Social Media

The Things that FB Connect Us

Facebook’s ad film, released last week, reminds me of its redesigns – I hear it getting dissed across the web, starting with the place I saw it first. (check the comments) In case you really haven’t seen it yet, here it is

The film is titled “The Things That Connect Us”, it uses real world objects – chairs, bridges, doorbells, dance floors, nations and so on – as analogies of how Facebook connects us, and suggests in the end that perhaps we make these things to remind us that we are not alone.

I have read perspectives on how some of the ‘metaphors’ are not universal enough, and that this ‘connect’ idea has been used by several brands already. At 1 billion monthly active users, I wonder if Facebook really needs a positioning statement and if this film was supposed to be that. It is different things to different people but at its base, it connects us. The film is not meant to acquire users, or retain them. There are other things that Facebook does that will achieve these ends more efficiently and effectively. It’s when marketers see it through the prism of a campaign or advertising that it seems a #fail.

So why did I like the ad? A couple of lines from the AdAge article (linked to earlier) are pointers – “Great brands don’t talk about themselves, they talk about what they really love.“, attributed to David Kennedy, and “The best marketing that we have is people coming to Facebook every day connecting with their friends, families, local business, but every once in a while we’re going to want to define for ourselves who we are and share our values…” from Facebook’s own consumer marketing head.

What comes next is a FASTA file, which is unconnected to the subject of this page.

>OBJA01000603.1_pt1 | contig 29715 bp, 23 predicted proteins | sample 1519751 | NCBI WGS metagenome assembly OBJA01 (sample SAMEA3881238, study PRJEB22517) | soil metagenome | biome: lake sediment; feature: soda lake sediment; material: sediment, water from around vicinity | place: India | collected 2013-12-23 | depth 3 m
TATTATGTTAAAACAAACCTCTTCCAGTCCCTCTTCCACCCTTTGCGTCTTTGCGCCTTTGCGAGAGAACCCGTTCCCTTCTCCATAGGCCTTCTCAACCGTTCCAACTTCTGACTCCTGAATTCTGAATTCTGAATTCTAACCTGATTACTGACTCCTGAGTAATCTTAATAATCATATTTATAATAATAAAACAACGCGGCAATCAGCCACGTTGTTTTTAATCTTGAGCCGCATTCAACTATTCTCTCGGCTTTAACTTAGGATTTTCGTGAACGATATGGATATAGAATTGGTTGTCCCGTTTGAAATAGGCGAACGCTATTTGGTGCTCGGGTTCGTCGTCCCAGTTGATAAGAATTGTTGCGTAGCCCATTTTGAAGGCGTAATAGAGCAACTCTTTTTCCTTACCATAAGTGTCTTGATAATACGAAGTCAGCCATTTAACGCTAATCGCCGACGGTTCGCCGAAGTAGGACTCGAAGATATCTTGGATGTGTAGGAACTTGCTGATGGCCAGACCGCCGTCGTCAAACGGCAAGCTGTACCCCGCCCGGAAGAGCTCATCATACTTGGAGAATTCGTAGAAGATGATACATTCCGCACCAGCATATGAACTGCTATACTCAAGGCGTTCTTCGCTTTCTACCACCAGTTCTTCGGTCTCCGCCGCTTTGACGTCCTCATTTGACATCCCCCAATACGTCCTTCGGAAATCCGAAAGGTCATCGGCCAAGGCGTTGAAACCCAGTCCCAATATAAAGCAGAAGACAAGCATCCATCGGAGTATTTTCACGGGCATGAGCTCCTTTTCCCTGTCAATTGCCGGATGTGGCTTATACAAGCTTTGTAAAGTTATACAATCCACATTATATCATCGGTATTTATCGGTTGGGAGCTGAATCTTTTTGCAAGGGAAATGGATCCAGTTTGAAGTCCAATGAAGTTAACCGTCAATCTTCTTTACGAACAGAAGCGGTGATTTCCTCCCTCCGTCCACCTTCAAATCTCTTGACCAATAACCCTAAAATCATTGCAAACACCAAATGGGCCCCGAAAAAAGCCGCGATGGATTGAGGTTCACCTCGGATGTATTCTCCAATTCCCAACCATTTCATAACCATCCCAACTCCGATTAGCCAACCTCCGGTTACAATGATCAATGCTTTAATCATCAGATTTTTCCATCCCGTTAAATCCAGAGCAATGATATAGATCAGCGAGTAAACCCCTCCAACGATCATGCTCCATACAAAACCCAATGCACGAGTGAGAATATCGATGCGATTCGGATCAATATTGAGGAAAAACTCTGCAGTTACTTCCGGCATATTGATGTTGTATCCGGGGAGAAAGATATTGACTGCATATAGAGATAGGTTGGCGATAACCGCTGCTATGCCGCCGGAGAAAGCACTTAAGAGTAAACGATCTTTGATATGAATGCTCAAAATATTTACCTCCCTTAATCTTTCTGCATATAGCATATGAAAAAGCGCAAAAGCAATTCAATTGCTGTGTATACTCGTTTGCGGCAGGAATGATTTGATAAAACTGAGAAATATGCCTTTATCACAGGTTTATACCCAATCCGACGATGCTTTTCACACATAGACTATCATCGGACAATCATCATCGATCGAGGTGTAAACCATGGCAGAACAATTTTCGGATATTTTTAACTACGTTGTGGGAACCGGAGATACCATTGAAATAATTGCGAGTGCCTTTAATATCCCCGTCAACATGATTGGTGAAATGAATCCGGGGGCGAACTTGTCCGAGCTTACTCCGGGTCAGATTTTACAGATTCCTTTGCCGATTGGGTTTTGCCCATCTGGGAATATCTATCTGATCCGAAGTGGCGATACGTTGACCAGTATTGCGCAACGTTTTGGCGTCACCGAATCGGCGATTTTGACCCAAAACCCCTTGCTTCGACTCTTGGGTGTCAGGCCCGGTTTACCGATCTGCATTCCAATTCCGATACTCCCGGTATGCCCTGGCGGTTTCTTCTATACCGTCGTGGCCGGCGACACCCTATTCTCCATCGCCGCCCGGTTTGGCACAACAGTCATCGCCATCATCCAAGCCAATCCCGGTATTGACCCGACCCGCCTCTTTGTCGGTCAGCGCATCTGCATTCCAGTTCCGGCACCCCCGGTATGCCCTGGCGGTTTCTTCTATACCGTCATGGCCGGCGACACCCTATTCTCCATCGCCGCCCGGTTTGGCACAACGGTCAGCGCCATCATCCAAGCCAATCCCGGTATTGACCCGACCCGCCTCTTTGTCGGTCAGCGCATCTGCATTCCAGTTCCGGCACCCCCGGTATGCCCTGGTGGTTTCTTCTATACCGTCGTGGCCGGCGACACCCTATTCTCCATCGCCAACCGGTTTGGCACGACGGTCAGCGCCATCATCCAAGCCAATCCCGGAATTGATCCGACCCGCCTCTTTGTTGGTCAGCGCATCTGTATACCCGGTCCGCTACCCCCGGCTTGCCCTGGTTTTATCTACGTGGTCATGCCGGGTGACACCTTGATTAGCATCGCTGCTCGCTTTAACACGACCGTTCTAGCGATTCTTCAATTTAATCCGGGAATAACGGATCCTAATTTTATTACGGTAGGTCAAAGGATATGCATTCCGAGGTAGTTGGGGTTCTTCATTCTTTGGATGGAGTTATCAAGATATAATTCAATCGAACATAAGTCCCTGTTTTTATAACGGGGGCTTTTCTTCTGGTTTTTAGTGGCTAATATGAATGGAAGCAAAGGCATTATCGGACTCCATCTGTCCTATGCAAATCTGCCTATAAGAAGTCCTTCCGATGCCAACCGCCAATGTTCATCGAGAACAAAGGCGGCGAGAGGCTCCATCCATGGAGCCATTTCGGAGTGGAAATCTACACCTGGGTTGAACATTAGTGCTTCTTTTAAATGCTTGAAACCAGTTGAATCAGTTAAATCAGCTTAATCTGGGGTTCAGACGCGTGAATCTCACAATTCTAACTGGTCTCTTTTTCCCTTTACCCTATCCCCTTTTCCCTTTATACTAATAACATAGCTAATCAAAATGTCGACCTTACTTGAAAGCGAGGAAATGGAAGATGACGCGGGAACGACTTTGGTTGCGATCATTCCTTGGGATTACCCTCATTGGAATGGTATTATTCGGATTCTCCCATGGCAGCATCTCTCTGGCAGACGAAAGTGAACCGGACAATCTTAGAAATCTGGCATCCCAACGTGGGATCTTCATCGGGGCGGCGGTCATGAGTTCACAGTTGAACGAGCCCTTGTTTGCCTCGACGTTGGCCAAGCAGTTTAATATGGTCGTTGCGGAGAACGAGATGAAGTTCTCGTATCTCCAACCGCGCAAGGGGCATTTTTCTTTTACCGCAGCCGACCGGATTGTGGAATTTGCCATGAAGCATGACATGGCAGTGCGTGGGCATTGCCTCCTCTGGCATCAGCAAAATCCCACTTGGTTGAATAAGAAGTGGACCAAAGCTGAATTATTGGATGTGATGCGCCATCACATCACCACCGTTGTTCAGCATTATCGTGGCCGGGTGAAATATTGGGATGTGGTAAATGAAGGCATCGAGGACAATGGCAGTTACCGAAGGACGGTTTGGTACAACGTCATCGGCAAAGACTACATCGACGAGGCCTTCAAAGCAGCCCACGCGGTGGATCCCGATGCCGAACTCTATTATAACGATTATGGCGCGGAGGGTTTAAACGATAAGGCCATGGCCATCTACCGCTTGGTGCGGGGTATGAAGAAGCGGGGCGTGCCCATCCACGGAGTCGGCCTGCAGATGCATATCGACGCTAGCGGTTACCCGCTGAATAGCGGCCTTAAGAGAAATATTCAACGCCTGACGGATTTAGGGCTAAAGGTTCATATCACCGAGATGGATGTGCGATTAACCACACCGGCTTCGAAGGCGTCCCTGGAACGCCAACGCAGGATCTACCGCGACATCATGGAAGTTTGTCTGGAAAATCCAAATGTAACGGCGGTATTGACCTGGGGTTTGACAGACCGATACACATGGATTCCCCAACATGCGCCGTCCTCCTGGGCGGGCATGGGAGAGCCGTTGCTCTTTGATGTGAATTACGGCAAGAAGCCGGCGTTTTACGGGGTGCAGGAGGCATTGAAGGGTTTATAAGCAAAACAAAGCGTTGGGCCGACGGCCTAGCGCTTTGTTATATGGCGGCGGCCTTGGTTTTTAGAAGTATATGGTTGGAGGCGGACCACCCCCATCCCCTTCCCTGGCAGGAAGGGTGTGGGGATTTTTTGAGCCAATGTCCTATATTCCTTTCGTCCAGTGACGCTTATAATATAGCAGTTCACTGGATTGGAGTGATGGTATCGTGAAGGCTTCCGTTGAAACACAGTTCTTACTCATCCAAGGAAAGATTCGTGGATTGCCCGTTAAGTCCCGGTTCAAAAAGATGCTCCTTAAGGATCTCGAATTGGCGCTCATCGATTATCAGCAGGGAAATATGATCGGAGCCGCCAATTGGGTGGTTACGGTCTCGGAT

The first statement is about a purpose that the organisation has found for itself – the things it loves to do as an organisation. (A few quotes here would give a sense of what Zuck’s aspirations are) Call me naive, but it’s a compelling purpose that has the potential to go beyond business and profits and one that many people would love to work on because they can identify with it. That defines brand Facebook, and purpose is what the best of brands strive for. The second sheds light on the audience it is intended for – themselves primarily, and then users who can share their values.

So then, why not show it in their internal network, you might ask. Probably because they’re Facebook, sharing is in their DNA, like it or not. :)

until next time, share a like (or a dislike)

PS: In case you didn’t like it, you might like this parody :)

Data.Information.Knowledge.Wisdom

I still remember a time when most social media presentations considered the “One Size doesn’t fit all” slide mandatory. The platforms were new, and brands/practitioners were told that aping was not really the best policy. Yes, there were best practices to learn from, courtesy early adopters, but there were many factors to be considered before they could even be adapted, let alone, cloned.

I still subscribe to that. Every organisation’s business objectives are different, even if they appear to compete in the same category and fight for the attention of the same audience. This difference could most likely stem from their different visions – from how they would scale over time, geography and even their business domain to the nuances in consumer tastes they want to target. This difference would then translate into how they conduct their business – internally and externally – how much hiring gets done in what function, what and how much of marketing is done, how customer care and operations works, what products and features are shipped first and how, to name a few.